CRISPR/Cas9‐based genome editing is offering new hope for protecting a critical food security crop by developing climate-smart banana varieties.
Research to identify the genes associated with stress‐tolerant traits and other uses of gene editing and genetic engineering to help banana varieties adapt to a changing climate is highlighted in an April 15 article published in Food and Energy Security, the journal of the Association of Applied Biologists.
Adaptation is important because banana is a major food source for some 500 million people. It’s grown in more than 140 tropical and subtropical nations, primarily Africa, which produces about a third of the world’s crop. In addition to supporting food security, banana is an valued cash crop for smallholder farmers, who typically sell to local and regional markets.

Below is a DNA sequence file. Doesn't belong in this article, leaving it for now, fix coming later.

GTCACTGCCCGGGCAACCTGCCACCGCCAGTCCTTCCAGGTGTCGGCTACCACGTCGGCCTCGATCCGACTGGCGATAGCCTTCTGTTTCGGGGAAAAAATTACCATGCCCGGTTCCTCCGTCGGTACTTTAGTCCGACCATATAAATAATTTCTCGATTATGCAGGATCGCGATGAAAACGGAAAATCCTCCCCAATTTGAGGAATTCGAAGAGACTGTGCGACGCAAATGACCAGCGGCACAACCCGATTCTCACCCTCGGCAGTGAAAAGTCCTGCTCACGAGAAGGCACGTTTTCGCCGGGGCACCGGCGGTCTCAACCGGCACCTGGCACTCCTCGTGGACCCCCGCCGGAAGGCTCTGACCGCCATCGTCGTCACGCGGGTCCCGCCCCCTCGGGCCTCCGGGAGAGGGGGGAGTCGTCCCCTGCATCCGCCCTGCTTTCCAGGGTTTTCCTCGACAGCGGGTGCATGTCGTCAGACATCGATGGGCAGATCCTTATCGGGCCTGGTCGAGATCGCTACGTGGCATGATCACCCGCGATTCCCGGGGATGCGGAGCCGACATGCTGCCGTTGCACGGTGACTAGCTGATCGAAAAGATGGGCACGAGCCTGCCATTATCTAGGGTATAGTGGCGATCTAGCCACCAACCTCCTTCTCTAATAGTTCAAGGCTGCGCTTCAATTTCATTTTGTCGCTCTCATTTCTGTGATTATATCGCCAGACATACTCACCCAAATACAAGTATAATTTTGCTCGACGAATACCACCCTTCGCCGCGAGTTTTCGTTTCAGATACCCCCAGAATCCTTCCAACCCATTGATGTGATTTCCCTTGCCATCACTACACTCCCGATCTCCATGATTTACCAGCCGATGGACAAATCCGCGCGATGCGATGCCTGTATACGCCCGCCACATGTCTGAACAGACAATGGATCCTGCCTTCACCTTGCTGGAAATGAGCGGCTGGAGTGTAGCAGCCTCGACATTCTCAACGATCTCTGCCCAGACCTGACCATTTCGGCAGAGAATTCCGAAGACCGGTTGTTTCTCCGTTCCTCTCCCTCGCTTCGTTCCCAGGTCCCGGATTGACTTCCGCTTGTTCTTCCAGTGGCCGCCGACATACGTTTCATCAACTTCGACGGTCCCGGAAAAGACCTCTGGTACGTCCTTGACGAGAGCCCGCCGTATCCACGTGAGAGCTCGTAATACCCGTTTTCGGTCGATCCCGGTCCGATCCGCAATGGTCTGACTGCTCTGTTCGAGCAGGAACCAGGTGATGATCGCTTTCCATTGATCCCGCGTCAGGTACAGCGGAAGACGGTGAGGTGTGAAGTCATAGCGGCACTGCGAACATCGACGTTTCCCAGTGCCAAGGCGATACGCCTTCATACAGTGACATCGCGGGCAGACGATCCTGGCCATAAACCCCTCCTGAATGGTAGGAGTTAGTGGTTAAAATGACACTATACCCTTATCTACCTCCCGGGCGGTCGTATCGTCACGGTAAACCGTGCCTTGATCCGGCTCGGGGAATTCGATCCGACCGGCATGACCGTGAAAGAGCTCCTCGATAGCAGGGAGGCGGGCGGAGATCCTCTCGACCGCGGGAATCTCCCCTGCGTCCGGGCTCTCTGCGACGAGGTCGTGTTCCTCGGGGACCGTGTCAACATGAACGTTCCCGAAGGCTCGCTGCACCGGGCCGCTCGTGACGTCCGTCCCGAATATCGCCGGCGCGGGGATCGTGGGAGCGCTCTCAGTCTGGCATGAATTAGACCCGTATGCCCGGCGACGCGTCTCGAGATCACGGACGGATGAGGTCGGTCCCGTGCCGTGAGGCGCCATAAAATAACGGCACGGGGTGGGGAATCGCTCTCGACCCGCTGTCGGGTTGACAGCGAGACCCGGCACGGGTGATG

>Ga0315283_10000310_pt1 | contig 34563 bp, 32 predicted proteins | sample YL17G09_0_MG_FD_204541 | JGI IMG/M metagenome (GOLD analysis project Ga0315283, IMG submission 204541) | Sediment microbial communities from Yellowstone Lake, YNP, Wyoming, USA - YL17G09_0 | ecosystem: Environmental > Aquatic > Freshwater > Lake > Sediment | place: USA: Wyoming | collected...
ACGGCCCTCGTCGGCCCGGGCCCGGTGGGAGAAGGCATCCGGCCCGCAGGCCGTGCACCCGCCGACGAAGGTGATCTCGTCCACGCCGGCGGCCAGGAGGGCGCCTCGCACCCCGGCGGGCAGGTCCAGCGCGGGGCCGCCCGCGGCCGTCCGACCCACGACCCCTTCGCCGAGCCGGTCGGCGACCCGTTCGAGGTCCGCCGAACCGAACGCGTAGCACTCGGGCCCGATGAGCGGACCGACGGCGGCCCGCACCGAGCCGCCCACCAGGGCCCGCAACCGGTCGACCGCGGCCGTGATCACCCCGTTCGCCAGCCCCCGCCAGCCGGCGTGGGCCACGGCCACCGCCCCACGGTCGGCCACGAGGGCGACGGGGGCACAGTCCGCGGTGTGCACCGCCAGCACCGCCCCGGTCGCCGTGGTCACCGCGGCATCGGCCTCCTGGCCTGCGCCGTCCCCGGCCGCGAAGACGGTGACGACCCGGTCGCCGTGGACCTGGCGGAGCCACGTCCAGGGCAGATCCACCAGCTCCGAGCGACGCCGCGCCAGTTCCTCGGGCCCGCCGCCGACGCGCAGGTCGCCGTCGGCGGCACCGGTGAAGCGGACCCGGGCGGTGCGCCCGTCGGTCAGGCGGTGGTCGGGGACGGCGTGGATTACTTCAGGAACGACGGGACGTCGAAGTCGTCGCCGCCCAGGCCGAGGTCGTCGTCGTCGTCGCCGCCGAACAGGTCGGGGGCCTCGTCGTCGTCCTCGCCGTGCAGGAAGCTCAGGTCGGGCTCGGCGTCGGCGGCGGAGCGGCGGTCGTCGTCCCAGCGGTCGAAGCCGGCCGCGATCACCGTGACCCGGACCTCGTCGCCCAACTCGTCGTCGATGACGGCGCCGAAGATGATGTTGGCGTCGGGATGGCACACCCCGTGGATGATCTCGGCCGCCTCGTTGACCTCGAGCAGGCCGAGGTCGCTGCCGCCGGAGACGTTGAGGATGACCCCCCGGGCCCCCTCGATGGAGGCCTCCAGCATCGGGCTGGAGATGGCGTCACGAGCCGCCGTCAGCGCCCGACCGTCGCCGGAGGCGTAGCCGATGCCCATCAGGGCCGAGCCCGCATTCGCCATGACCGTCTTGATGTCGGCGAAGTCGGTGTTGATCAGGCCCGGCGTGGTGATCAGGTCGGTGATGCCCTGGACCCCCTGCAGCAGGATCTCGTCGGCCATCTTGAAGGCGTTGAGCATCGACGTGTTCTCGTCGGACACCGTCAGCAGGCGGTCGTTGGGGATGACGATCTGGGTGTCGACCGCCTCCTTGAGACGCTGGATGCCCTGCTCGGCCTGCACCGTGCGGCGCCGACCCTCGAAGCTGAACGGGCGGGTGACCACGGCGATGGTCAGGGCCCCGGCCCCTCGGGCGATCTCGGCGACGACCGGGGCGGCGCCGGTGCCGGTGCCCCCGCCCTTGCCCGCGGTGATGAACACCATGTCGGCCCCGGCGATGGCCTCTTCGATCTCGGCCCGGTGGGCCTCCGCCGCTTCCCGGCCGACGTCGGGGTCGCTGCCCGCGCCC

But this critical source of food and income is increasingly threatened by numerous pests and diseases, including black Sigatoka, yellow Sigatoka, leaf spot disease, bacterial wilt, panama disease, banana bunchy top virus (BBTV) and banana streak virus (BSV), nematodes and weevils. Now the higher temperatures and drought brought by climate change are beginning to take a toll.
“There is a huge yield gap in banana production in the areas where several of these pathogens and pests are present together,” wrote researchers Leena Tripathi, Valentine Otang Ntui and Jaindra Nath Tripathi. “Some of these diseases are wiping out banana from the infected fields.” Read more …